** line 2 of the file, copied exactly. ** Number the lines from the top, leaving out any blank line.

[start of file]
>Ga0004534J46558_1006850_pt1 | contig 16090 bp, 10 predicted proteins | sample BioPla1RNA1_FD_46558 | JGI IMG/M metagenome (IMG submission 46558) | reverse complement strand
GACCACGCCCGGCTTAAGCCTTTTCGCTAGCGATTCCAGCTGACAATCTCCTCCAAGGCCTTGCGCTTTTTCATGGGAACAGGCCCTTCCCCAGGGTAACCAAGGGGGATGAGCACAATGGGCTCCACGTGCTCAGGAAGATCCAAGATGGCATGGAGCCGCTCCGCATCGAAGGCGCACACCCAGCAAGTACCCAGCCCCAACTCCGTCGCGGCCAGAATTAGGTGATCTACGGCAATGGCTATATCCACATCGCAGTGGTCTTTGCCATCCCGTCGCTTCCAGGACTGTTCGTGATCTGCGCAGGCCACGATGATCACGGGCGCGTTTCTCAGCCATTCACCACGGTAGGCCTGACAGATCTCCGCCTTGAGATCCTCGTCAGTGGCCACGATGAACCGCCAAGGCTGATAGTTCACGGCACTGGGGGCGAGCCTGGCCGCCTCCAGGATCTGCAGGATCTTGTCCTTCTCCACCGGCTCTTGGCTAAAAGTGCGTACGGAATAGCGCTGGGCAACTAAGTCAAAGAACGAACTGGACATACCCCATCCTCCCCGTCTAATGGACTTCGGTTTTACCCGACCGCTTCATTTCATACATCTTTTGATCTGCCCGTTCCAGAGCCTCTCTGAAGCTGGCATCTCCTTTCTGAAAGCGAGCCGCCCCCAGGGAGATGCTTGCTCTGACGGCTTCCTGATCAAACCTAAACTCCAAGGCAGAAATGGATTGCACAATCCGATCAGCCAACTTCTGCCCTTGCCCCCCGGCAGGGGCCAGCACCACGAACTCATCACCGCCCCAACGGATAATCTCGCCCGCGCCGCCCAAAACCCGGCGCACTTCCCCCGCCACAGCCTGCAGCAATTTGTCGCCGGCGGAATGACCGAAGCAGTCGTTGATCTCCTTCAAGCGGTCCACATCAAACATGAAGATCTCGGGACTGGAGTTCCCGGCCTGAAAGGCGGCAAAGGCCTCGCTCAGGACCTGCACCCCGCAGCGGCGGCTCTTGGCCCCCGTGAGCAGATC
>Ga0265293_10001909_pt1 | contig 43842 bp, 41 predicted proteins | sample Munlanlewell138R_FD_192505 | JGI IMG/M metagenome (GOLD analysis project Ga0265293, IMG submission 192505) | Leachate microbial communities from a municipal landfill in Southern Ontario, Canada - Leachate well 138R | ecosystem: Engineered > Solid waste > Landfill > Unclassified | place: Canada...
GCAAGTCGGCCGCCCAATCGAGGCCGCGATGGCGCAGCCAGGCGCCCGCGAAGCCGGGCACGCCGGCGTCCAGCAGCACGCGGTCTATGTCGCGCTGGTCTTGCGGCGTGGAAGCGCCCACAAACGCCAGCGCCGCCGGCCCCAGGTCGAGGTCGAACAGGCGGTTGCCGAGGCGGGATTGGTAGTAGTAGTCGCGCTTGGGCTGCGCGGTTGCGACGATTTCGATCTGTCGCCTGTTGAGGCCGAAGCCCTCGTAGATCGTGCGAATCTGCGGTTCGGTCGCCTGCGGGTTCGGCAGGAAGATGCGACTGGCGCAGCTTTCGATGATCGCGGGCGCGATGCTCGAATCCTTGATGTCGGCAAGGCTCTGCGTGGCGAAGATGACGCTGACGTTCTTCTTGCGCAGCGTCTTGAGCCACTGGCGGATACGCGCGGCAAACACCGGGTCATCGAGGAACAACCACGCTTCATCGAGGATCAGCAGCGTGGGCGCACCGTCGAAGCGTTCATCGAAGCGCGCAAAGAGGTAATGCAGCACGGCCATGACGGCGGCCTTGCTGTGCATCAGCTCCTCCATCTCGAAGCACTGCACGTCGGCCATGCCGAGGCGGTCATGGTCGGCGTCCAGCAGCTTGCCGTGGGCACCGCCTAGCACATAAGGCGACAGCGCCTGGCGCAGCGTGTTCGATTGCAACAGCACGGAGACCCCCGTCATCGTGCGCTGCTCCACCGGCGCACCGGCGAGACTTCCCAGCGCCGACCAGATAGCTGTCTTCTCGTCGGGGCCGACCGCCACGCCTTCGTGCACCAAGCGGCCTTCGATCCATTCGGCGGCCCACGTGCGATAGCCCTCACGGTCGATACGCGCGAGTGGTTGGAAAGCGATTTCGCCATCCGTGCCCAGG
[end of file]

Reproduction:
GACCACGCCCGGCTTAAGCCTTTTCGCTAGCGATTCCAGCTGACAATCTCCTCCAAGGCCTTGCGCTTTTTCATGGGAACAGGCCCTTCCCCAGGGTAACCAAGGGGGATGAGCACAATGGGCTCCACGTGCTCAGGAAGATCCAAGATGGCATGGAGCCGCTCCGCATCGAAGGCGCACACCCAGCAAGTACCCAGCCCCAACTCCGTCGCGGCCAGAATTAGGTGATCTACGGCAATGGCTATATCCACATCGCAGTGGTCTTTGCCATCCCGTCGCTTCCAGGACTGTTCGTGATCTGCGCAGGCCACGATGATCACGGGCGCGTTTCTCAGCCATTCACCACGGTAGGCCTGACAGATCTCCGCCTTGAGATCCTCGTCAGTGGCCACGATGAACCGCCAAGGCTGATAGTTCACGGCACTGGGGGCGAGCCTGGCCGCCTCCAGGATCTGCAGGATCTTGTCCTTCTCCACCGGCTCTTGGCTAAAAGTGCGTACGGAATAGCGCTGGGCAACTAAGTCAAAGAACGAACTGGACATACCCCATCCTCCCCGTCTAATGGACTTCGGTTTTACCCGACCGCTTCATTTCATACATCTTTTGATCTGCCCGTTCCAGAGCCTCTCTGAAGCTGGCATCTCCTTTCTGAAAGCGAGCCGCCCCCAGGGAGATGCTTGCTCTGACGGCTTCCTGATCAAACCTAAACTCCAAGGCAGAAATGGATTGCACAATCCGATCAGCCAACTTCTGCCCTTGCCCCCCGGCAGGGGCCAGCACCACGAACTCATCACCGCCCCAACGGATAATCTCGCCCGCGCCGCCCAAAACCCGGCGCACTTCCCCCGCCACAGCCTGCAGCAATTTGTCGCCGGCGGAATGACCGAAGCAGTCGTTGATCTCCTTCAAGCGGTCCACATCAAACATGAAGATCTCGGGACTGGAGTTCCCGGCCTGAAAGGCGGCAAAGGCCTCGCTCAGGACCTGCACCCCGCAGCGGCGGCTCTTGGCCCCCGTGAGCAGATC